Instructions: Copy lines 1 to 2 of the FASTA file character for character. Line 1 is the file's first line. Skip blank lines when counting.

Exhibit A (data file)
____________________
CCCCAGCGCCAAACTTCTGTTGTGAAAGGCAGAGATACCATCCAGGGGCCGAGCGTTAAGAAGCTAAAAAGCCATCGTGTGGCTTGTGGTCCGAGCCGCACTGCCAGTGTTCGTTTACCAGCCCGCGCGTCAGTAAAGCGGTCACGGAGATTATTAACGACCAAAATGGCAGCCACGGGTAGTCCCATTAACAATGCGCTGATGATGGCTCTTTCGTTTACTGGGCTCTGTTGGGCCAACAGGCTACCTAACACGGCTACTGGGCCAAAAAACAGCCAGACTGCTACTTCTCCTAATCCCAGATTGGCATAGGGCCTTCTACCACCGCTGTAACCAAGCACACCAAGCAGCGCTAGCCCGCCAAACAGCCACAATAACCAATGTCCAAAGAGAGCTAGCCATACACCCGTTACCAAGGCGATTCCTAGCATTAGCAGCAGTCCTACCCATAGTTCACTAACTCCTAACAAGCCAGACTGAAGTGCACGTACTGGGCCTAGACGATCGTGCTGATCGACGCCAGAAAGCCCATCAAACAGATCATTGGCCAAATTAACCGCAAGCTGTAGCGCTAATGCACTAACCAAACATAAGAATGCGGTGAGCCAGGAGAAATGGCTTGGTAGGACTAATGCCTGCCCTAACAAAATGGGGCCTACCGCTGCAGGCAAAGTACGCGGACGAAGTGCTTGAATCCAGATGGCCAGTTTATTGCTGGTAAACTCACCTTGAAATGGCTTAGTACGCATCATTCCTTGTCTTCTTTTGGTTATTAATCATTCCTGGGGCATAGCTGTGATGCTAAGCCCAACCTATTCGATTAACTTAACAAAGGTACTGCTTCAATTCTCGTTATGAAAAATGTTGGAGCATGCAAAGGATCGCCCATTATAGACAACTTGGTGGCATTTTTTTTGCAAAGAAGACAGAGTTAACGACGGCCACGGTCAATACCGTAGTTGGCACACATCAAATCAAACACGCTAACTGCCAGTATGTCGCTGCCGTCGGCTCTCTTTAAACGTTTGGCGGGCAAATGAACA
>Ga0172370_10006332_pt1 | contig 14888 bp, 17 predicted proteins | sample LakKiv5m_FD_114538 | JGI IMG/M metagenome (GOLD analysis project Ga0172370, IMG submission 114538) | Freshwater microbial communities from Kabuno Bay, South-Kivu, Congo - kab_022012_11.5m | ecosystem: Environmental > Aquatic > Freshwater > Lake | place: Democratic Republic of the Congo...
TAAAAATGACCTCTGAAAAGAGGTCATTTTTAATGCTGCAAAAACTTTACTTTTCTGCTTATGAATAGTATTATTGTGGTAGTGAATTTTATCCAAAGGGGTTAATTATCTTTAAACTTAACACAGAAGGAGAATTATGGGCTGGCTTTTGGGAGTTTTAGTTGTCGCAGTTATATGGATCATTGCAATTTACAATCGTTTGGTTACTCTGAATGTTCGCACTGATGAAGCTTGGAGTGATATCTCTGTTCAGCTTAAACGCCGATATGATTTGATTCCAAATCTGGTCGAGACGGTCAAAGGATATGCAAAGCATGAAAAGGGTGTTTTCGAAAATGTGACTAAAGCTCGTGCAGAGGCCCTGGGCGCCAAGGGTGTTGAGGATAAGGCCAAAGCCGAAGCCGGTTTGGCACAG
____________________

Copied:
CCCCAGCGCCAAACTTCTGTTGTGAAAGGCAGAGATACCATCCAGGGGCCGAGCGTTAAGAAGCTAAAAAGCCATCGTGTGGCTTGTGGTCCGAGCCGCACTGCCAGTGTTCGTTTACCAGCCCGCGCGTCAGTAAAGCGGTCACGGAGATTATTAACGACCAAAATGGCAGCCACGGGTAGTCCCATTAACAATGCGCTGATGATGGCTCTTTCGTTTACTGGGCTCTGTTGGGCCAACAGGCTACCTAACACGGCTACTGGGCCAAAAAACAGCCAGACTGCTACTTCTCCTAATCCCAGATTGGCATAGGGCCTTCTACCACCGCTGTAACCAAGCACACCAAGCAGCGCTAGCCCGCCAAACAGCCACAATAACCAATGTCCAAAGAGAGCTAGCCATACACCCGTTACCAAGGCGATTCCTAGCATTAGCAGCAGTCCTACCCATAGTTCACTAACTCCTAACAAGCCAGACTGAAGTGCACGTACTGGGCCTAGACGATCGTGCTGATCGACGCCAGAAAGCCCATCAAACAGATCATTGGCCAAATTAACCGCAAGCTGTAGCGCTAATGCACTAACCAAACATAAGAATGCGGTGAGCCAGGAGAAATGGCTTGGTAGGACTAATGCCTGCCCTAACAAAATGGGGCCTACCGCTGCAGGCAAAGTACGCGGACGAAGTGCTTGAATCCAGATGGCCAGTTTATTGCTGGTAAACTCACCTTGAAATGGCTTAGTACGCATCATTCCTTGTCTTCTTTTGGTTATTAATCATTCCTGGGGCATAGCTGTGATGCTAAGCCCAACCTATTCGATTAACTTAACAAAGGTACTGCTTCAATTCTCGTTATGAAAAATGTTGGAGCATGCAAAGGATCGCCCATTATAGACAACTTGGTGGCATTTTTTTTGCAAAGAAGACAGAGTTAACGACGGCCACGGTCAATACCGTAGTTGGCACACATCAAATCAAACACGCTAACTGCCAGTATGTCGCTGCCGTCGGCTCTCTTTAAACGTTTGGCGGGCAAATGAACA
>Ga0172370_10006332_pt1 | contig 14888 bp, 17 predicted proteins | sample LakKiv5m_FD_114538 | JGI IMG/M metagenome (GOLD analysis project Ga0172370, IMG submission 114538) | Freshwater microbial communities from Kabuno Bay, South-Kivu, Congo - kab_022012_11.5m | ecosystem: Environmental > Aquatic > Freshwater > Lake | place: Democratic Republic of the Congo...